“On appeal, ‘[t]he aggrieved party bears the burden of showing that the BZA decision is arbitrary, capricious, or manifestly erroneous in light of substantial evidence in the record.’ ” Dupuis, 17-0052, p. 5, 224 So.3d at 1049 (quoting Vieux Carré Prop. Owners, 14–0825, p. 7, 216 So.3d at 877).
Appellant assigns four errors. First, Appellant argues that the BZA and Director Smith erred by issuing a license before taking the “legally mandated hardlook” at the evidence. Secondly, Appellant alleges that the BZA and Director Smith erred by issuing a license in violation of the “holding bar” ordinance. Third, Appellant argues that the BZA and Director Smith erred by issuing Willie's a license because Appellee does not meet the criteria of “full table service” or “wait staff” as required under the definition of a “standard restaurant.” Lastly, Appellant alleges that the BZA and Director Smith erred by issuing a license because of a public policy issue.
Assignments one and three are addressed concomitantly as both hinge upon the alleged misclassification of the property. This Court agrees with the trial court in that the Director Smith's decision to classify the property as a “standard restaurant” and issue the license was neither arbitrary nor capricious. The BZA's decision to uphold Director Smith's classification and licensure likewise failed to meet the arbitrary and capricious standard. After considering the facts presented at the BZA hearing, the BZA presented a well-reasoned argument in favor of upholding Director Smith's decision. At the hearing, the BZA focused on the ambiguity in the language of the controlling ordinances and the strong possibility for one entity to meet the classification criteria for multiple types of businesses. Under the circumstances, this Court finds that the BZA's actions do not meet the threshold to be considered arbitrary and capricious.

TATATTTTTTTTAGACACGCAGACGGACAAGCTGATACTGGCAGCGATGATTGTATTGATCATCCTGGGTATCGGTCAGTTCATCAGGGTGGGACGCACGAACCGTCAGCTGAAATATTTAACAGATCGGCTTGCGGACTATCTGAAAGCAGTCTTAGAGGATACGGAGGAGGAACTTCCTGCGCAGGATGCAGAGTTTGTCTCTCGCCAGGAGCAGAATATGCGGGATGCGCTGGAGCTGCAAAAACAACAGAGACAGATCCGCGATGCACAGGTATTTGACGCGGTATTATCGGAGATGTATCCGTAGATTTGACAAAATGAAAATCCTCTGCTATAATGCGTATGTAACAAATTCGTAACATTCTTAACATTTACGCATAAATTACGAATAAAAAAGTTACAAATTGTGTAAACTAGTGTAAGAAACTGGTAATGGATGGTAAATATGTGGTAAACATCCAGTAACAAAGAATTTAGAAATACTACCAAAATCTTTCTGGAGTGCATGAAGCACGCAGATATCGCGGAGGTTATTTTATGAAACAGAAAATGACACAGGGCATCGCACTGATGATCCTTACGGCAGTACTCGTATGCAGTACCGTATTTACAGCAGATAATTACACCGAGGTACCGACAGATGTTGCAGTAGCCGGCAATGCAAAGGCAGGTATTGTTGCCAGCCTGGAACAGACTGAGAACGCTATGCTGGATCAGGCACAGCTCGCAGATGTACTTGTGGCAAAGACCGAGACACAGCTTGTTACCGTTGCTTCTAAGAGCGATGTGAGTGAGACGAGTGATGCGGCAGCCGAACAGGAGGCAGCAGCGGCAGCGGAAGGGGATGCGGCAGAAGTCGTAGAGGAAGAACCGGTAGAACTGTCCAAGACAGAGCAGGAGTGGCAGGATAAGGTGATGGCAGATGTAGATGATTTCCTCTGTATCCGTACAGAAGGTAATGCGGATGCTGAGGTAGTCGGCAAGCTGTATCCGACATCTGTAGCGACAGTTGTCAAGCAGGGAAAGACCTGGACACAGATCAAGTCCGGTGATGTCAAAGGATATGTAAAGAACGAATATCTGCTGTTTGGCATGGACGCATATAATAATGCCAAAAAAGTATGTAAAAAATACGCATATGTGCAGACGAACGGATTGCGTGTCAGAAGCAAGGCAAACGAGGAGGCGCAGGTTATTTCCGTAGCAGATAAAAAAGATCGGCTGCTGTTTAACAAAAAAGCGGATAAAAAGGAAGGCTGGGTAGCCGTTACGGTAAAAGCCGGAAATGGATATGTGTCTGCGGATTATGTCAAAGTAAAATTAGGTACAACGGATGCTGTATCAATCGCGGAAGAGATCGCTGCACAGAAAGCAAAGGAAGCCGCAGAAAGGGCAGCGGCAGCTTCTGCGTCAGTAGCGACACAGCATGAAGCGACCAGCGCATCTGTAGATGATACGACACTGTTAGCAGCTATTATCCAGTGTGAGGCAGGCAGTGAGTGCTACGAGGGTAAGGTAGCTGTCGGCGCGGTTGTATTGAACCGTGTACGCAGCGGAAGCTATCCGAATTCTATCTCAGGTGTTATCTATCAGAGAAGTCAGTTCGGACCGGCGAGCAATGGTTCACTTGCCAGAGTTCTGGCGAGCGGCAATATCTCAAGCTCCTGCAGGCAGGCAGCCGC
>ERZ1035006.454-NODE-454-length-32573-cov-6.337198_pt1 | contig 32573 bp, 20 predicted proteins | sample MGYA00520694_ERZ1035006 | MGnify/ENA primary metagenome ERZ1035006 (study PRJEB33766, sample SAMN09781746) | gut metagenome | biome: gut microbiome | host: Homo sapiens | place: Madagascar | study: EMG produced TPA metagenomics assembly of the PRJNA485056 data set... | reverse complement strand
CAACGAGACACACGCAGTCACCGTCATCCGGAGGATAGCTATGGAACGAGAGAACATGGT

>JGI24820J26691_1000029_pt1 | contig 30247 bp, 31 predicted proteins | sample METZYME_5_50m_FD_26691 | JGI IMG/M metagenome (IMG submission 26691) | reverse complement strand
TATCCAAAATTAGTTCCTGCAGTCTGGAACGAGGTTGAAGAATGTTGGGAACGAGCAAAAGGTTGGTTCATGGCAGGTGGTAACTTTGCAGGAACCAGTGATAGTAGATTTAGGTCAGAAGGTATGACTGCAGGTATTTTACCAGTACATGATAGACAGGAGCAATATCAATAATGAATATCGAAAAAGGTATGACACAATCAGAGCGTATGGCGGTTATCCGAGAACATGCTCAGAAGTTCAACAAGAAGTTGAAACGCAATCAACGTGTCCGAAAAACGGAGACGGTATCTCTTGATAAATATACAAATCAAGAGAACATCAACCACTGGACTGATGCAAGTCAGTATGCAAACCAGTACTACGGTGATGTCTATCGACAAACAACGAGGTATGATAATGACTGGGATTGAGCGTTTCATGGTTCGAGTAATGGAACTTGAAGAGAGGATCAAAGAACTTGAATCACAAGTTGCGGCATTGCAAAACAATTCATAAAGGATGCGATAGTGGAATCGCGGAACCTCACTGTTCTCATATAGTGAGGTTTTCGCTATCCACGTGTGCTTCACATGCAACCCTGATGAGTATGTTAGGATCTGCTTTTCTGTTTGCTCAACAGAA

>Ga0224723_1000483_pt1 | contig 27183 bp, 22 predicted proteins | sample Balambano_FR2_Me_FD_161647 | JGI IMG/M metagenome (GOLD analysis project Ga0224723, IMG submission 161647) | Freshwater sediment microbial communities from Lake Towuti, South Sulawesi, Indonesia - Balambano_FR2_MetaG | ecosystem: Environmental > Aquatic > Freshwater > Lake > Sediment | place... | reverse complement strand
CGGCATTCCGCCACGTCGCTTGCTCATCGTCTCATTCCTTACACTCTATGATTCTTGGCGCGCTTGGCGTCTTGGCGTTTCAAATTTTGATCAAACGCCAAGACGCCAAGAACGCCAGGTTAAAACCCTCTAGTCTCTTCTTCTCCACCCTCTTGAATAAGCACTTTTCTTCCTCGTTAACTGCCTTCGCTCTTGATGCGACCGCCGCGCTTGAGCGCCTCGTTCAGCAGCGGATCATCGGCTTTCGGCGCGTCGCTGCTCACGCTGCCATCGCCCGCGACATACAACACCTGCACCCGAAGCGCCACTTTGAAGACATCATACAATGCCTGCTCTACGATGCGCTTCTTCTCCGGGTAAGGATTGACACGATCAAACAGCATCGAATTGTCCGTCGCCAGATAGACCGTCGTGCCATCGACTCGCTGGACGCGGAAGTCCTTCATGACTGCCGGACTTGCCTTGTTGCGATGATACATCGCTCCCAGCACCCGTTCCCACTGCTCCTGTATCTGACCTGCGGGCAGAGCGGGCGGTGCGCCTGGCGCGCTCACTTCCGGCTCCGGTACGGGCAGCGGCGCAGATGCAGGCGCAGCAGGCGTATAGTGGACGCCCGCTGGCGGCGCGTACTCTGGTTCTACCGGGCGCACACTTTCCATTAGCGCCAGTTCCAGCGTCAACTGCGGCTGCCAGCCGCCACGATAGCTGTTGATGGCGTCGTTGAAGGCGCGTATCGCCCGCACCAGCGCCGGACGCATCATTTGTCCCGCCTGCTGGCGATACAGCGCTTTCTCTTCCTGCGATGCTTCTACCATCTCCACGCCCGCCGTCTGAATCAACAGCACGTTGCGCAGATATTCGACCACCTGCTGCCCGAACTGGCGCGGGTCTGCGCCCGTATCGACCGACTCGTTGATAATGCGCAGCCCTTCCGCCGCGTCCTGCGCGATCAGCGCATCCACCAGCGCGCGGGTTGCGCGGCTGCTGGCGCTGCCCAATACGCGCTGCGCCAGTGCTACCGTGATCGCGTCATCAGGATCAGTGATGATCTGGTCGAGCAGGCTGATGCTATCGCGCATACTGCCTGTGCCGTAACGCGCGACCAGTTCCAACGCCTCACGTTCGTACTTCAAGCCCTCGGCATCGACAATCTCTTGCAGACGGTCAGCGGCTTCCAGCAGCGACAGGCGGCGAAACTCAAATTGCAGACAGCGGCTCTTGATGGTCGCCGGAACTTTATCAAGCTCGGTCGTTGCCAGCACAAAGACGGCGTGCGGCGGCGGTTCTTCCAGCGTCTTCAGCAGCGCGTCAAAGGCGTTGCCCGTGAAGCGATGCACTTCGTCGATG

This Court further points out that the prevailing jurisprudence states that “when there is room for two opinions, an action is not arbitrary or capricious when exercised honestly and upon due consideration, even though it may be believed an erroneous conclusion has been reached.” Toups, 10-1559, pp. 3-4, 60 So.3d at 1217. Here, the language of the ordinances used to determine the property classifications may be considered vague. Properties often demonstrate overlapping criteria which may cause opposing parties to believe that conflicting classifications are warranted. This is apparent, here. However, this Court affords a presumption of validity to the decisions of a BZA and will not overturn those decision absent an abuse of discretion. See, Vieux Carré Prop. Owners, 14-0825, p. 6, 216 So.3d at 877, (Citations omitted); See also, Myers, 13-2011, p. 6, 145 So.3d at 327-28. As we find no abuse of discretion, we decline to disturb the trial court's ruling.